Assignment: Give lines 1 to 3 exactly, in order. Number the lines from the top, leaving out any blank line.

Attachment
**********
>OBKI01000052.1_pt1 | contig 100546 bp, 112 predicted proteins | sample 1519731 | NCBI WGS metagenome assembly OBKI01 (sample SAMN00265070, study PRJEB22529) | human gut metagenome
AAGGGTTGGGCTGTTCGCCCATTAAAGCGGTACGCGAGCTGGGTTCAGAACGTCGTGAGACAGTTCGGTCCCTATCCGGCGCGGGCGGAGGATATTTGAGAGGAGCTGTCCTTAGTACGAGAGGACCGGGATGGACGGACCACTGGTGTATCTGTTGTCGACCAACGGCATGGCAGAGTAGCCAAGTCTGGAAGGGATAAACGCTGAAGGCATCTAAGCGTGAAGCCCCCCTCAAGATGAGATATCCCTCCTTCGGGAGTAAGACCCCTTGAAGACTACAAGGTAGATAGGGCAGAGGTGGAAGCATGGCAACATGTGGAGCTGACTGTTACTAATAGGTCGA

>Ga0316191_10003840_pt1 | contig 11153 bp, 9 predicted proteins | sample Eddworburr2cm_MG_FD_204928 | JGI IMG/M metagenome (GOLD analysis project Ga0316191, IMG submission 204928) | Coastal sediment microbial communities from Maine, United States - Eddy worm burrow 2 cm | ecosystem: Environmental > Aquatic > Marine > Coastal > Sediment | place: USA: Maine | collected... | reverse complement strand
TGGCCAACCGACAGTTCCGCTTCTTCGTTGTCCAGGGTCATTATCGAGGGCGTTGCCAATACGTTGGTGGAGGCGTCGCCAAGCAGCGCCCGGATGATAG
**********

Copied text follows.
>OBKI01000052.1_pt1 | contig 100546 bp, 112 predicted proteins | sample 1519731 | NCBI WGS metagenome assembly OBKI01 (sample SAMN00265070, study PRJEB22529) | human gut metagenome
AAGGGTTGGGCTGTTCGCCCATTAAAGCGGTACGCGAGCTGGGTTCAGAACGTCGTGAGACAGTTCGGTCCCTATCCGGCGCGGGCGGAGGATATTTGAGAGGAGCTGTCCTTAGTACGAGAGGACCGGGATGGACGGACCACTGGTGTATCTGTTGTCGACCAACGGCATGGCAGAGTAGCCAAGTCTGGAAGGGATAAACGCTGAAGGCATCTAAGCGTGAAGCCCCCCTCAAGATGAGATATCCCTCCTTCGGGAGTAAGACCCCTTGAAGACTACAAGGTAGATAGGGCAGAGGTGGAAGCATGGCAACATGTGGAGCTGACTGTTACTAATAGGTCGA

>Ga0316191_10003840_pt1 | contig 11153 bp, 9 predicted proteins | sample Eddworburr2cm_MG_FD_204928 | JGI IMG/M metagenome (GOLD analysis project Ga0316191, IMG submission 204928) | Coastal sediment microbial communities from Maine, United States - Eddy worm burrow 2 cm | ecosystem: Environmental > Aquatic > Marine > Coastal > Sediment | place: USA: Maine | collected... | reverse complement strand